Add cream, then stir for an additional 5 minutes. In the meantime, cube your cream cheese. When your grits have reached the desired thickness (I like them around the 25 minute mark) add your cream cheese and stir to incorporate. Finish with salt and fresh cracked black pepper.

Maple Glaze

1 cup maple syrup (we use a local syrup that has been lightly smoked!)
4 teaspoons Old Bay (I mean you just can’t make seafood in Maryland without it…)

Combine ingredients in a large saucepan over medium heat and reduce the mixture to half its original volume, or to your desired consistency.

Add shrimp, toss, and serve over grits.

maple glazed shrimp and cream cheese grits // a thousand threadsmaple glazed shrimp and cream cheese grits // a thousand threads
24 merry days // a thousand threads24 merry days // a thousand threads24 merry days // a thousand threads24 merry days // a thousand threads

6 Comments

  1. Posted December 9, 2014 at 2:57 pm | Permalink

    I just love this. A beautiful tribute to your grandparents, and a delicious sounding holiday recipe.

  2. Posted December 9, 2014 at 3:36 pm | Permalink

    This looks and sounds absolutely incredible, Laicie! Such a unique take on a dish that reminds me so much of where I grew up :) and such lovely words about your grandparents and your family traditions. Thank you so much for sharing.

  3. Posted December 9, 2014 at 4:14 pm | Permalink

    Oh my, this looks so decadent and perfect…

  4. Leanna
    Posted December 10, 2014 at 12:52 am | Permalink

    Laicie, as always you so beautifully put into words what I’m feeling in my heart….you described our holidays perfectly and we all miss those special traditions. Now Grandparents have past and we are spread across the globe…..I was just thinking that it is not Christmas Eve without our clam chowder and Singapore slings……I’m so glad that you and your sister still cling by your toenails to keep those traditions alive……I love you…..Mom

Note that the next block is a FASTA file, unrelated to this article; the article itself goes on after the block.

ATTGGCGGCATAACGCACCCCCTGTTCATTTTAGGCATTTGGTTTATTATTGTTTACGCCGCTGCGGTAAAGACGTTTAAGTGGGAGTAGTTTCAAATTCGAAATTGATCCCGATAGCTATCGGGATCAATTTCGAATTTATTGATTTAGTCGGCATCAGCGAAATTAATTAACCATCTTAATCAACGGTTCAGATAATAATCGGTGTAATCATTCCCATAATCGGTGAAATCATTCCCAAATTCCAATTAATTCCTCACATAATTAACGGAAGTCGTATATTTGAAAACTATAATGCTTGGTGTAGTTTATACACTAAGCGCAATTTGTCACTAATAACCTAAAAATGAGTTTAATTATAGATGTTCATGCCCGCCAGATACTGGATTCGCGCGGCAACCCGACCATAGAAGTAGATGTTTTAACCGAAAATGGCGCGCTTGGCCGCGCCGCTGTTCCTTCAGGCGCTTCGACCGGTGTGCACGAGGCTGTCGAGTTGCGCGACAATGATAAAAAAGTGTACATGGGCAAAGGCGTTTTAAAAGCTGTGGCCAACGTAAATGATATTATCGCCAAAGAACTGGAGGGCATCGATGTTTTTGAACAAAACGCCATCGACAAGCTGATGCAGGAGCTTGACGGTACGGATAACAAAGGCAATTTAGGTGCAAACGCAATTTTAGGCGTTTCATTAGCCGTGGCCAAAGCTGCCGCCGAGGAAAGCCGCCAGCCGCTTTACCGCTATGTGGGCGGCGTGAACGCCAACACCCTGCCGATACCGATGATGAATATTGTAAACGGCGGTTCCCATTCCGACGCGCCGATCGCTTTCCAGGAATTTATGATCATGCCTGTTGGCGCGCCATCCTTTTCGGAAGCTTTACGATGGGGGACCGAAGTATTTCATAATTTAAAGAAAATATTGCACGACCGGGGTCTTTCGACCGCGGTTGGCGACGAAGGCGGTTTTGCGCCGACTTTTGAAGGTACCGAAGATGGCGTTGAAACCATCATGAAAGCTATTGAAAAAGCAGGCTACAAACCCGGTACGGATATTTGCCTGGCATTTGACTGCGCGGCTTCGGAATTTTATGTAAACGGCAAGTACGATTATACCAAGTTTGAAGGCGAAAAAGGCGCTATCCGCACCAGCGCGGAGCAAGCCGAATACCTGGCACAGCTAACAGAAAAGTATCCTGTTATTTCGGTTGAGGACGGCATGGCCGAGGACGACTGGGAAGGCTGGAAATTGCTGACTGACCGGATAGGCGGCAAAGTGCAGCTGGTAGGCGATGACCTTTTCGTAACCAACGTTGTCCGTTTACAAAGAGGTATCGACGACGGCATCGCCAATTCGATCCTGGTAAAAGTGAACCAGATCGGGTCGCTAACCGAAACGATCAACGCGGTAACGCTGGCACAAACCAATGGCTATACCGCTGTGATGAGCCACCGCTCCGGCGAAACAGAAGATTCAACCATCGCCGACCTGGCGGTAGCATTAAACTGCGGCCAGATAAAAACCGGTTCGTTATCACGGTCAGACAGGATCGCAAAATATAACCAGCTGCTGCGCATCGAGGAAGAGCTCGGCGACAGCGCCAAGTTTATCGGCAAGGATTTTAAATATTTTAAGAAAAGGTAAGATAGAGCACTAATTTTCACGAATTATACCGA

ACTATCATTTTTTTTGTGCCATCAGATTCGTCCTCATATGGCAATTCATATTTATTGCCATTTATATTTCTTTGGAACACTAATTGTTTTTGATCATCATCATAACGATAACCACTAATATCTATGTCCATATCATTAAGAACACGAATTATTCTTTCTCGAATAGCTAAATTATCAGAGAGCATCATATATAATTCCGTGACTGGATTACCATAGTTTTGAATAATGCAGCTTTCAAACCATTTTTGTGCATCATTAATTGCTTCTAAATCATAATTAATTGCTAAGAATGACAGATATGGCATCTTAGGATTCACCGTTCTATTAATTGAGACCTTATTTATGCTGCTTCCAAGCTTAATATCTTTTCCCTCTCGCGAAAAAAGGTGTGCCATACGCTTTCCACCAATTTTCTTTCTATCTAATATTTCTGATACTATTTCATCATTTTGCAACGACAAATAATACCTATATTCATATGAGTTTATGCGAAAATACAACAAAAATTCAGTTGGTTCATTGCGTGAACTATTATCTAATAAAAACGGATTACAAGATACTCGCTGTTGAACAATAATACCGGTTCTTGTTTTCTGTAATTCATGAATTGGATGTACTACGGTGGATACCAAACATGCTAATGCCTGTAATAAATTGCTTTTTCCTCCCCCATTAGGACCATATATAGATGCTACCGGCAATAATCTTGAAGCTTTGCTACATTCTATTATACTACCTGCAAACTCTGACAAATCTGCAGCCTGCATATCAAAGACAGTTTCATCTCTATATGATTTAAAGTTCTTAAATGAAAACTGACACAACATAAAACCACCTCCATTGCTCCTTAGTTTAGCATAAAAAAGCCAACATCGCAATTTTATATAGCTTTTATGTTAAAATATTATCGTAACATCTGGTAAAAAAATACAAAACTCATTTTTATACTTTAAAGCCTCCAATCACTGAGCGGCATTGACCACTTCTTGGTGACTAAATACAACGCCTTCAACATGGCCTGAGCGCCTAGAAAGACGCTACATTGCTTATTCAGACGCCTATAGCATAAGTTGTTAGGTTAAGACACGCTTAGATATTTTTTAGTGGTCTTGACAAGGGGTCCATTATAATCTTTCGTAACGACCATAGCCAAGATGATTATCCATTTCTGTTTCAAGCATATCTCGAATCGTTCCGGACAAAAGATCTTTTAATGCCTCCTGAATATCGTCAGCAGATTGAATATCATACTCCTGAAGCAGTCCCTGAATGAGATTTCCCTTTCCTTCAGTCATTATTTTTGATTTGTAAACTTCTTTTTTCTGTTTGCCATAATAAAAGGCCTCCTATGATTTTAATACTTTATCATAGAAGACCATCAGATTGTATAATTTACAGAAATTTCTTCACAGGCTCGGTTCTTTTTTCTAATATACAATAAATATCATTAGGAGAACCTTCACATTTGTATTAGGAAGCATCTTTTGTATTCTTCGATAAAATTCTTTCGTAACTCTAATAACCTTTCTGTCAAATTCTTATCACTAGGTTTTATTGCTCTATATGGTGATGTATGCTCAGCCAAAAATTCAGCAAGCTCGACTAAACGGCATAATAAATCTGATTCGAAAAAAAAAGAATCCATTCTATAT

5. Kami
    Posted December 10, 2014 at 9:53 am | Permalink

    Inspired to do the Slings this year with the hand written recipe of grandpas. Thanks for the shout out and oh how do I miss those days of grandma’s chowder-Once, after I moved away I remember driving with the family and arriving at 2am but still knocking on grandmas door for a bowl of chowder. Mine isn’t the same so I morphed it into a sweet corn and pepper crawfish chowder -another New Orleans flare. Love you so much and miss you!!! Sister

  6. Kami
    Posted December 10, 2014 at 9:57 am | Permalink

    p.s. I’m going to make this dish for sure – YUM

2 Trackbacks

  • By Friday Link Love - Two Places at Once on December 12, 2014 at 3:02 am

    […] these gingerbread biscotti from Smitten Kitchen Make maple glazed shrimp with cream cheese grits from 1000 Threads Listen to classic holiday music Drink […]

  • By Setting a simple holiday table | A Thousand Threads on December 17, 2014 at 12:24 pm

    […] grown up, we begin to trace the pieces of ourselves back to our parents… my love for holiday traditions, of course, has everything to do with my family. But so does my love for setting a holiday […]